California Rains Continue To Play Havoc On Markets

California Rains Continue To Play Havoc On Markets

BY DAVID ROBIDOUX | FEBRUARY 12, 2019

As the rain continues in California the markets also continue their march higher. All commodities currently coming from the coastal regions of California have seen excessive rain over the past month leading to decreased supplies and major issues with quality. Strawberries, broccoli, cauliflower, radishes and celery have all seen prices rise again this past week due to the heavy storms over the weekend — and there is more rain to come this week.

“The biggest impacts from these rains is damage to ripe strawberries, which turn to mush when they get that wet and can’t be sold for fresh fruit," according to John Krist, chief executive officer of the California Farm Bureau. "That damaged fruit ends up getting stripped and sold for juice or jam, which is a money-losing proposition at this time of year, but one that can’t be avoided — if left in the fields that damaged fruit will spread fungus.

“We also had harvest delays in just about everything, including citrus, which can’t be picked when wet. And there’s a heightened risk of fungal disease in vegetables, too, particularly celery," said Krist.

“It’s worth remembering, however, that this is what a normal year used to look like," said Krist. "Our frame of reference has been skewed by nearly seven years of drought or below-average rainfall. Dealing with these issues is par for the course."

This year is more in line with historical norms. The historical average combined rainfall for January and February in Oxnard, CA, is approximate seven inches. Over the last seven years, when California has been in a drought cycle, the average combined rainfall for these two months is less than four inches. This year nine inches of rain have already fallen in Oxnard and we have two more weeks to go in February.

This next shot coming on Wednesday and Thursday will drop another 1.5 inches of rain and bring the total close to 11 inches. It’s no wonder harvests are being delayed.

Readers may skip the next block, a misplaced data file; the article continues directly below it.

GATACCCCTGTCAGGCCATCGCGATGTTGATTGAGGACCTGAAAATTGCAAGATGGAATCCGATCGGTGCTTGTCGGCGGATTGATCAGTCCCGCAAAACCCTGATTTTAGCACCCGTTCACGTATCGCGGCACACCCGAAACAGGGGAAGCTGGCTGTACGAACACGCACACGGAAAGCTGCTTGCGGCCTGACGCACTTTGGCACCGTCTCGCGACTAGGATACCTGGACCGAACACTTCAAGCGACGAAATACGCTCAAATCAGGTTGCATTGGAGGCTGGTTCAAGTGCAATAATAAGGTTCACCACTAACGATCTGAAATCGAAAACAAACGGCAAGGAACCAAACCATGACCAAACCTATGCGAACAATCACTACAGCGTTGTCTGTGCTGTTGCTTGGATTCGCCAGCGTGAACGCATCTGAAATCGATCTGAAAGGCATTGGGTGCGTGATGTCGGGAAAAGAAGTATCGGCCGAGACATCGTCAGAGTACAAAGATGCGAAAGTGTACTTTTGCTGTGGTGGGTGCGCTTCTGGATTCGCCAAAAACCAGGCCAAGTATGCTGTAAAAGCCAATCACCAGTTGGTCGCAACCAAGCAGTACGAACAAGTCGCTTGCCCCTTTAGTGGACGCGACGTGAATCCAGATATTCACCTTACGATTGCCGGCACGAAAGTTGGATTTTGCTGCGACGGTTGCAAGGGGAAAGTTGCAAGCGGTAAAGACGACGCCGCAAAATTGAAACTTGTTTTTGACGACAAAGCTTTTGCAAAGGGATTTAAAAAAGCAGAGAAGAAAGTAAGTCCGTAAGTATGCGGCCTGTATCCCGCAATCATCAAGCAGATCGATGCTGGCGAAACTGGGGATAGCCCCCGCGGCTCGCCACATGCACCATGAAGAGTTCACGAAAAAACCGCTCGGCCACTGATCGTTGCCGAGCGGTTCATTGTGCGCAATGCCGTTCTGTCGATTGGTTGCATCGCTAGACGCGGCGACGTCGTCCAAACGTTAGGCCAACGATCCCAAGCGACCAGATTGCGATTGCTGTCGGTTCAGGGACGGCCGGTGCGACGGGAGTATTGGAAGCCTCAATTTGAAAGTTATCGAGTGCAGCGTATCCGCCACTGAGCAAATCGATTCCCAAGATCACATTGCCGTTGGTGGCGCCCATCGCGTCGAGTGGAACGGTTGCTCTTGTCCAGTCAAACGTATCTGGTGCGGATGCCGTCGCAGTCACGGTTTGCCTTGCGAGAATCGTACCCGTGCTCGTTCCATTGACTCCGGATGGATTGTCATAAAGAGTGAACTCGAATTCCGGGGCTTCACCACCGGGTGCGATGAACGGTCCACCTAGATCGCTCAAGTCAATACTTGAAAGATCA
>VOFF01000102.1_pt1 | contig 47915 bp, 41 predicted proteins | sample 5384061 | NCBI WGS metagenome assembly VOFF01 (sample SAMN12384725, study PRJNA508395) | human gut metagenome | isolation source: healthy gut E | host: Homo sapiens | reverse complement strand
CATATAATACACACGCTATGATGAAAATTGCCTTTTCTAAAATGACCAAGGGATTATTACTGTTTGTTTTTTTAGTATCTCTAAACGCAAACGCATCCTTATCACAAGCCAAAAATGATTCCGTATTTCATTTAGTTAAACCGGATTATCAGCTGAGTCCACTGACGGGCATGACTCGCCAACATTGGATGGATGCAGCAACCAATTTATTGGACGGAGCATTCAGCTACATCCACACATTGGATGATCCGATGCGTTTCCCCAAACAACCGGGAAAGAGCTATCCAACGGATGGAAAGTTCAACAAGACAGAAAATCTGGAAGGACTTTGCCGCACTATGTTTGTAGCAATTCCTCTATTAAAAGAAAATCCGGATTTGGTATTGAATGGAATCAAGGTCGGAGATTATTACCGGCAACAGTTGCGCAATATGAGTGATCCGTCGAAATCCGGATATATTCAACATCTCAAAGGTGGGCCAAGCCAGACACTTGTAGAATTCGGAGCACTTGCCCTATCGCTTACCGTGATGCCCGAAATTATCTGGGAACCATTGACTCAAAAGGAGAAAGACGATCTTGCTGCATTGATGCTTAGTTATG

Santa Maria and Salinas will also see another inch-plus of rain this week.

The National Weather Service issued freeze warnings for yesterday morning and this morning in the San Joaquin Valley as temps dropped below freezing for up to six hours the last two nights. Some locations, such as Visalia, saw temps drop down to 28 Monday morning and 29 this morning. 

Rain is coming to all current growing regions in Florida today. From Plant City all the way south to Homestead, all growing locations can expect approximately 0.25 inches of rain today. Behind this storm expect one day of cooler temps on Wednesday. Temperatures will drop by about 10 to 15 degrees across the board tomorrow. On Thursday temperatures will be back to normal in the low 80s during the day and the low 60s at night. There is another opportunity for light rain on Friday and Saturday.

Starting Sunday Florida will be feeling the effects of a heat wave. Up and down the state expect maximum temps close to 90 and minimum temps in the mid- to upper 60s. These temps will last at least through Wednesday of next week. Expect production to heavier as we head into next week.

Tomato supplies out of Mexico have tightened a bit and prices have moved off the minimum where they had been for the past several weeks, which could be a result of bloom drop caused by the cold temps back in the late December.

Temperatures in Culiacan will get progressively hotter throughout the week, peaking this Friday with a max temp of 94 and a minimum temp of 61. On Saturday Culiacan will begin a cooling trend, and by Wednesday, Feb. 20 they will see a minimum temp of 50. This should slow down production somewhat by the end of next week.

The Weathermelon app offers consolidated lists of global growing regions for each commodity; a 10-day detail forecast for each region; current radar maps (U.S. only); estimated harvest start/end dates for each commodity; monthly average high/low temps for each region; and custom daily alerts for temperature, precipitation and severe weather based on 10-day forecasts.

(David Robidoux is a co-founder Weathermelon)

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